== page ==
After installing all prerequisites for SharePoint 2010 (including SQL 2008 SP1, CU2 and CU3) I set out to install SharePoint 2010. Now, if you read through the TechNet resource on deploying Office Web Apps, you’ll see that there is a wee bit of Powershelly stuff you’ll need to do to activate and start the Office Web App services and to create the service apps and proxies. This needs to be done only if you run the SharePoint post-setup configuration wizard as part of your SharePoint 2010 installation. I was keen to avoid this, hence here are the steps I followed to get everything up and running:

  1. Ran prerequisite installer from SharePoint 2010 setup to ensure I hadn’t missed any prereqs
  2. Ran SharePoint Server 2010 OfficeServer.exe setup (using complete installation option to be able to use full blown SQL 2008)
  3. REMOVED TICK from “Run the SharePoint Products and Technologies Configuration Wizard now” box. (Do not run the config wizard at this time unless you want to manually active Office Web Apps using Powershell)
  4. Ran Office Web Apps WcServer.exe setup
  5. Once the setup is finished, the “Run the SharePoint Products and Technologies Configuration Wizard now” box should be ticked. Click close to start the wizard and run through
  6. Ran Farm configuration wizard from Central Administration

All done! Well, kind of. I happily went and created my first site collection, uploaded a Word document and tried to open it up to test Office Web Apps. Word Web App launched and appeared to be OK, but after several minutes of SharePoint “processing” my document I got an error that read: “Word Web App cannot open this document because the server is still processing the document. Please try again later.”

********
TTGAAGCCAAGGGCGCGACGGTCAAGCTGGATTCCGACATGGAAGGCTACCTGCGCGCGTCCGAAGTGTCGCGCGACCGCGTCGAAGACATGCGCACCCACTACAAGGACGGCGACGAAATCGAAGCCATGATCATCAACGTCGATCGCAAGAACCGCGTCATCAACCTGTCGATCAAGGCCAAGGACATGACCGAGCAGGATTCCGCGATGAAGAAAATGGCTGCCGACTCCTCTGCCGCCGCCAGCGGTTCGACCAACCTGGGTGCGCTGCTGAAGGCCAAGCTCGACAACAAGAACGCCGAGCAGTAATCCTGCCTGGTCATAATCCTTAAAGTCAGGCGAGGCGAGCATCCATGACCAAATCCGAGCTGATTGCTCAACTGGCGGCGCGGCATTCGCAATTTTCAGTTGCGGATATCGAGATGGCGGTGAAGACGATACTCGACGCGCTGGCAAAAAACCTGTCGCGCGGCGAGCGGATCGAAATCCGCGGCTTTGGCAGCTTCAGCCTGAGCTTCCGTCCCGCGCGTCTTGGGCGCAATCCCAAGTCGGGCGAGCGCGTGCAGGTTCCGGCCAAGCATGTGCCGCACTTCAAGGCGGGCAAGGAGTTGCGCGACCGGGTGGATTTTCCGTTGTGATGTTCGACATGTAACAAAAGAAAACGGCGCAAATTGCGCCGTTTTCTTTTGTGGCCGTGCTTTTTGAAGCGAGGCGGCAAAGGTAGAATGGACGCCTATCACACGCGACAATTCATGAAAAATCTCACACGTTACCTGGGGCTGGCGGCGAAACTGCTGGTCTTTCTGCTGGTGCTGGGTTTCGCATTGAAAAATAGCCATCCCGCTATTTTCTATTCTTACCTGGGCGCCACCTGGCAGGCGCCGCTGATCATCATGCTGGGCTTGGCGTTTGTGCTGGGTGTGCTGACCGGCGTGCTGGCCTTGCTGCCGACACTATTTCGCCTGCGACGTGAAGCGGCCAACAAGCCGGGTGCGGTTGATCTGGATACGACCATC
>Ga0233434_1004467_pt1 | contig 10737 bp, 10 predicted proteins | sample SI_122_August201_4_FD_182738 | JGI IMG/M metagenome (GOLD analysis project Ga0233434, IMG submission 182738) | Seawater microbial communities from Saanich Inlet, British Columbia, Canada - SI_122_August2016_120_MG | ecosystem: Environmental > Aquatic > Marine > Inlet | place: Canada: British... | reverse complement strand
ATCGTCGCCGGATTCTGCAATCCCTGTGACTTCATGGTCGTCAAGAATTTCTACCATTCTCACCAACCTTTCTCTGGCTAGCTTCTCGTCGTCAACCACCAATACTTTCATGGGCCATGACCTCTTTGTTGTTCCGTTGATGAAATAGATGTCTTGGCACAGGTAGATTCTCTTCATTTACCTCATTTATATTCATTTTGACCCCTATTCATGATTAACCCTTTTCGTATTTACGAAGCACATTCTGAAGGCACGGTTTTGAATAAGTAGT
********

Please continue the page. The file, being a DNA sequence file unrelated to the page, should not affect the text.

OK. So tried an Excel document – that opened fine. Unsurprisingly really because Excel has it’s own web services which have been around since MOSS 2007. Then tried a Powerpoint document and I got a different error, something along the lines of “network connection interrupted” which didn’t make any sense. At first I thought it might have been a resourcing issue, so I turned off a couple of VMs and allocated some more RAM to this one, same problem though.

So after SEVERAL hours of looking through event logs, Googling, looking in every dark corner of Central Administration, testing and retesting, I decided to re-read through the deployment instructions. In Jie Li’s article (3rd link in the above list), under step 11 we have the following note:

If you are trying to use Office Web Applications on DC (Office Web Application need to be installed seperately, like a language pack or an update. Please also note that Office Web Application cannot be installed on Windows 7), then the following commands need to be run to make the services work. Please note that in different languages, Service Application names could be localized. You can find them out by Get-SPServiceApplication, and then change the names in the script as necessary.

$e = Get-SPServiceApplication | where {$_.TypeName.Equals("Word Viewing Service Application")}
$e.WordServerIsSandboxed = $false

#(Please use the below script for PowerPointServiceApplication - You need to enter "Y" for the answer of each cmd)
Get-SPPowerPointServiceApplication | Set-SPPowerPointServiceApplication -EnableSandboxedViewing $false
Get-SPPowerPointServiceApplication | Set-SPPowerPointServiceApplication -EnableSandboxedEditing $false

In the server’s c:\windows\system32\inetsrv\config\applicationHost.config
Add the line below in the end of the dynamicTypes.
<add mimeType=”application/zip” enabled=”false” />